Granulomatosis with polyangiitis
Granulomatosis with polyangiitis (GPA) is a rare disorder in which blood vessels become inflamed. This leads to damage in major organs of the body. It was formerly known as Wegener's granulomatosis.
Formerly: Wegener's granulomatosis
GPA mainly causes inflammation of blood vessels in the lungs, kidneys, nose, sinuses, and ears. This is called vasculitis or angiitis. Other areas may also be affected in some cases. The disease can be fatal and prompt treatment is important.
In most cases, the exact cause is not known, but it is an autoimmune disorder. Rarely, vasculitis with positive antineutrophil cytoplasmic antibodies (ANCA) has been caused by several drugs including cocaine cut with levamisole, hydralazine, propylthiouracil, and minocycline.
GPA is most common in middle-aged adults of northern European descent. It is rare in children.
Other common symptoms may include:
- Chronic ear infections
- Pain, and sores around the opening of the nose
- Cough with or without blood in the sputum
- Chest pain and shortness of breath as the disease progresses
- Loss of appetite and weight loss
- Skin changes such as bruises and ulcers of the skin
- Kidney problems
- Bloody urine
- Eye problems ranging from mild conjunctivitis to severe swelling of the eye.
Less common symptoms include:
- Joint pain
- Abdominal pain
Exams and Tests
You may have a blood test that looks for ANCA proteins. These tests are done in most people with active GPA. However, this test is sometimes negative, even in people with the condition.
A chest x-ray will be done to look for signs of lung disease.
Urinalysis is done to look for signs of kidney disease such as protein and blood in the urine. Sometimes urine is collected over 24 hours to check how the kidneys are working.
Standard blood tests include:
- Complete blood count (CBC)
- Comprehensive metabolic panel
- Erythrocyte sedimentation rate (ESR)
Blood tests may be done to exclude other illnesses. These may include:
- Antinuclear antibodies
- Anti-glomerular basement membrane (anti-GBM) antibodies
- C3 and C4, cryoglobulins, hepatitis serologies, HIV
- Liver function tests
- Tuberculosis screen and blood cultures
A biopsy is sometimes needed to confirm the diagnosis and check how severe the disease is. A kidney biopsy is most commonly done. You may also have one of the following:
Other tests that may be done include:
- Sinus CT scan
- Chest CT scan
Because of the potentially serious nature of GPA, you may be hospitalized. Once the diagnosis is made, you will probably be treated with high doses of glucocorticoids (such as prednisone). These are given through the vein for 3 to 5 days at the beginning of treatment. Prednisone is given along with other medicines that slow down the immune response.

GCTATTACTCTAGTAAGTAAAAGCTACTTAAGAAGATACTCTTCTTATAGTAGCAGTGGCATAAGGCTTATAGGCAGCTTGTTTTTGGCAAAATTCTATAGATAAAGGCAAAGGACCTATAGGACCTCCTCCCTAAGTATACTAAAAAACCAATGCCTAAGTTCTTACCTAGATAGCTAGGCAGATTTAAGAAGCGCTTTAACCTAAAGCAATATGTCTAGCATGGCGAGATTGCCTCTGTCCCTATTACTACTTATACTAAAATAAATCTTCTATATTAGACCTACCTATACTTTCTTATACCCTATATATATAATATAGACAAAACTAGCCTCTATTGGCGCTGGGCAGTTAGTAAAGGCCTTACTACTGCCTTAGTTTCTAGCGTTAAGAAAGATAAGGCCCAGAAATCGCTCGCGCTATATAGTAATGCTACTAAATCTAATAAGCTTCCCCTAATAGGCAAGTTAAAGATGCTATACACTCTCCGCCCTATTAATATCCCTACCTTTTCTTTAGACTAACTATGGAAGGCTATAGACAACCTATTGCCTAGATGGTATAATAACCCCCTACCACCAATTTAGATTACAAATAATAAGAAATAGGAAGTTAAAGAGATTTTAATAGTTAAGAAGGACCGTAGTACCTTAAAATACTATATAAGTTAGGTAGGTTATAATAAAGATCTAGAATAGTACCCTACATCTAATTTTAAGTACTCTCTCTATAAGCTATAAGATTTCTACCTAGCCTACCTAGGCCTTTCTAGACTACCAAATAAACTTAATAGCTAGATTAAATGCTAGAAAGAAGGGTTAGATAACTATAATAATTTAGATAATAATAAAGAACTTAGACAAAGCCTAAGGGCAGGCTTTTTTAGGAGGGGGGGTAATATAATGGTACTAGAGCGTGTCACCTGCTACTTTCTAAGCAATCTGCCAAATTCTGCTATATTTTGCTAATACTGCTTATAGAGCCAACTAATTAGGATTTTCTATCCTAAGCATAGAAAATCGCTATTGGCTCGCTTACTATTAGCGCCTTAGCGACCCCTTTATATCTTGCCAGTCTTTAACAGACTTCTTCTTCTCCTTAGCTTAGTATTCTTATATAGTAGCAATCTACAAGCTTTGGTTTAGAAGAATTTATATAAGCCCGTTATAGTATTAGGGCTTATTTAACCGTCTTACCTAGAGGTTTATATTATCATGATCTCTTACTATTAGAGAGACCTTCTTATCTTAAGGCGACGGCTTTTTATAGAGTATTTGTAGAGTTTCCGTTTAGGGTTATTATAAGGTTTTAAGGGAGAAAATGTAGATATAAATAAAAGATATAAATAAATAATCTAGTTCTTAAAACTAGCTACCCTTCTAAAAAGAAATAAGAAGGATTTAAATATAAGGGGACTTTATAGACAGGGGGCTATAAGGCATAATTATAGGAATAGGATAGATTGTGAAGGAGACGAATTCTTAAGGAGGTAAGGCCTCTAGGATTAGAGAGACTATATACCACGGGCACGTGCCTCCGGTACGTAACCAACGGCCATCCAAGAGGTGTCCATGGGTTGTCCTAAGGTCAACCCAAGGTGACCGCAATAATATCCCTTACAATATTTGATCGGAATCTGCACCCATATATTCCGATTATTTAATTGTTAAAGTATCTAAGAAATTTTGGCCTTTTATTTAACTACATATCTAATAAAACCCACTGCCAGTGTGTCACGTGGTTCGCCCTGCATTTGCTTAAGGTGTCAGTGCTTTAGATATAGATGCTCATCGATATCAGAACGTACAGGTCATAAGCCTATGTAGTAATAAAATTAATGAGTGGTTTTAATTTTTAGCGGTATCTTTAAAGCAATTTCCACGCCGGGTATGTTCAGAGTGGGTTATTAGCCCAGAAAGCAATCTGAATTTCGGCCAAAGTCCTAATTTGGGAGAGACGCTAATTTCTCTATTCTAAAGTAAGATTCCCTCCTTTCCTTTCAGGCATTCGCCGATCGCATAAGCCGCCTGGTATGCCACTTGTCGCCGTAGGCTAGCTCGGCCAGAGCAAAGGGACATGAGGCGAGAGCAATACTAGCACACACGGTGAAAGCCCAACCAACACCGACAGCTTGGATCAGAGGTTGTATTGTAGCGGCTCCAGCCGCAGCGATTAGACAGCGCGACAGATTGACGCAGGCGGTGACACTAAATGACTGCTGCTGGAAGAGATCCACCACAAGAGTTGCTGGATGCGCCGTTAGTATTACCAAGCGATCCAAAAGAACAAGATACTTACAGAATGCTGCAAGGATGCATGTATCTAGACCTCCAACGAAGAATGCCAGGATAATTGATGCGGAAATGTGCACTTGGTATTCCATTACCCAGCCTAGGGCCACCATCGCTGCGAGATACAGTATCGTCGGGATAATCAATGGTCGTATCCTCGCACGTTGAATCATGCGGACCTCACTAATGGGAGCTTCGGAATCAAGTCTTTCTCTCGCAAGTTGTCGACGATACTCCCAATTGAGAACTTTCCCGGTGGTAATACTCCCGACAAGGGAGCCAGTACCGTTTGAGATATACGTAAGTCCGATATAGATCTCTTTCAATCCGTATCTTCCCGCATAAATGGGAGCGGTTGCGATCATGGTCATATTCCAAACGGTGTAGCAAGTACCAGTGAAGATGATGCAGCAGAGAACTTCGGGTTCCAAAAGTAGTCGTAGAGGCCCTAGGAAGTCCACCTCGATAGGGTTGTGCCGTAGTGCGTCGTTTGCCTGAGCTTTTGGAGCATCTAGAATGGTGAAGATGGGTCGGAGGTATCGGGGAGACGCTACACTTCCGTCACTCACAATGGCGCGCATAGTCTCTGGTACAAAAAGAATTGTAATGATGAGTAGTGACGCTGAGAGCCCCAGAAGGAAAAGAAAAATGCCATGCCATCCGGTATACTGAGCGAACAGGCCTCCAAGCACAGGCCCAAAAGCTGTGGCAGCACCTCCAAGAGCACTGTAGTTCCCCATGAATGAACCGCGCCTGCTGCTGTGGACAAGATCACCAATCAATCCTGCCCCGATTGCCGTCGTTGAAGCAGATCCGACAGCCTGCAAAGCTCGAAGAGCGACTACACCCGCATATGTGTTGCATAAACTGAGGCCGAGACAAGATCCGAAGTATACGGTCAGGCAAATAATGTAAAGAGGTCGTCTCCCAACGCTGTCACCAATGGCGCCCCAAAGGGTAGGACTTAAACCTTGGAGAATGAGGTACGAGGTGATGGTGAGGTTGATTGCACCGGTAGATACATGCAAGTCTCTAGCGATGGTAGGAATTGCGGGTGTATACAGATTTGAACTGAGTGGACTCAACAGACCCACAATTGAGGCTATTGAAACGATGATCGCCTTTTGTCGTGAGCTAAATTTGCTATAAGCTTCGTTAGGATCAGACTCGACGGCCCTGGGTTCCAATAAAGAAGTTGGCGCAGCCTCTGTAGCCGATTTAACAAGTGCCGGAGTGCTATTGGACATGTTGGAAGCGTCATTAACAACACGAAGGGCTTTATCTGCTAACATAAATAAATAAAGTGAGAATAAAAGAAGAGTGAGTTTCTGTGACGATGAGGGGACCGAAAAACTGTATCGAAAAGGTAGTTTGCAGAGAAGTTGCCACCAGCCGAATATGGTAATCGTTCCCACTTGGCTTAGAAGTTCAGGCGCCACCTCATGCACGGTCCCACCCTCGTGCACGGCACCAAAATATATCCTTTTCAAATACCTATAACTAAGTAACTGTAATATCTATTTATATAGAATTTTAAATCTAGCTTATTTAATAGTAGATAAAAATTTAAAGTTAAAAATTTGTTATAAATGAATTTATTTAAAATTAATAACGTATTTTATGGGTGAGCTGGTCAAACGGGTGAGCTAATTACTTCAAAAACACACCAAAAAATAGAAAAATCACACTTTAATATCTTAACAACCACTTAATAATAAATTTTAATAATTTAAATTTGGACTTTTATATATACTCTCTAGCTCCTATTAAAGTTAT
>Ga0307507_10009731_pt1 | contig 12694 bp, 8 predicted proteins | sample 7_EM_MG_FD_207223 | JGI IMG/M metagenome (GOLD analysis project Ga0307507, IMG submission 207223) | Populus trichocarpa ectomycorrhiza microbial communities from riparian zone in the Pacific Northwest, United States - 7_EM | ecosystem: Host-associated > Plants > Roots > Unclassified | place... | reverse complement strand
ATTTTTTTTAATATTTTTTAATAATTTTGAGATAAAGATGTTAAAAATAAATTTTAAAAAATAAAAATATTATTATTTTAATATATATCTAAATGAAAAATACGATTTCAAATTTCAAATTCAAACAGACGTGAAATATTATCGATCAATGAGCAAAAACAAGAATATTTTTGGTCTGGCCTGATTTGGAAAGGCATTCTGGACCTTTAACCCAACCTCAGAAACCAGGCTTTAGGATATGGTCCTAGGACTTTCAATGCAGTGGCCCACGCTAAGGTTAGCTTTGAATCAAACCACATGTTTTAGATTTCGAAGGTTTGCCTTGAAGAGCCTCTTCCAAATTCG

For milder disease other medicines that slow down the immune response such as methotrexate or azathioprine may be used.
- Rituximab (Rituxan)
- Cyclophosphamide (Cytoxan)
- Azathioprine (Imuran)
- Mycophenolate (Cellcept or Myfortic)
These medicines are effective in severe disease, but they may cause serious side effects. Most people with GPA are treated with ongoing medicines to prevent relapse for at least 12 to 24 months. Talk to your health care provider about your treatment plan.
Other medicines used for GPA include:
- Medicines to prevent bone loss caused by prednisone
- Folic acid or folinic acid, if you are taking methotrexate
- Antibiotics to prevent lung infections
Support groups with others who suffer from similar diseases may help people with the condition and their families learn about the diseases and adjust to the changes associated with the treatment.
Without treatment, people with severe forms of this disease can die within a few months.
With treatment, the outlook for most patients is good. Most people who receive corticosteroids and other medicines that slow the immune response get much better. Most people with GPA are treated with ongoing medicines to prevent relapse for at least 12 to 24 months.
Complications most often occur when the disease is not treated. People with GPA develop tissue damage in the lungs, airways, and the kidneys. Kidney involvement may result in blood in the urine and kidney failure. Kidney disease can quickly get worse. Kidney function may not improve even when the condition is controlled by medicines.
If untreated, kidney failure and possibly death occur in most cases.
Other complications may include:
- Eye swelling
- Lung failure
- Coughing up blood
- Nasal septum perforation (hole inside the nose)
- Side effects from medicines used to treat the disease
When to Contact a Medical Professional
Call your provider if:
- You develop chest pain and shortness of breath.
- You cough up blood.
- You have blood in your urine.
- You have other symptoms of this disorder.
There is no known prevention.
Grau RG. Drug-induced vasculitis: New insights and a changing lineup of suspect. Curr Rheumatol Rep. 2015;17(12):71. PMID: 26503355 pubmed.ncbi.nlm.nih.gov/26503355/.
Pagnoux C, Guillevin L; French Vasculitis Study Group; MAINRITSAN investigators. Rituximab or azathioprine maintenance in ANCA-associated vasculitis. N Engl J Med. 2015;372(4):386-387. PMID: 25607433 pubmed.ncbi.nlm.nih.gov/25607433/.
Stone JH. The systemic vasculitides. In: Goldman L, Schafer AI, eds. Goldman-Cecil Medicine. 26th ed. Philadelphia, PA: Elsevier; 2020:chap 254.
Yang NB, Reginato AM. Granulomatosis with polyangiitis. In: Ferri FF, ed. Ferri's Clinical Advisor 2020. Philadelphia, PA: Elsevier; 2020:601.e4-601.e7.
Yates M, Watts RA, Bajema IM, et al. EULAR/ERA-EDTA recommendations for the management of ANCA-associated vasculitis. [published correction appears in Ann Rheum Dis. 2017;76(8):1480]. Ann Rheum Dis. 2016;75(9):1583-1594. PMID: 27338776 pubmed.ncbi.nlm.nih.gov/27338776/.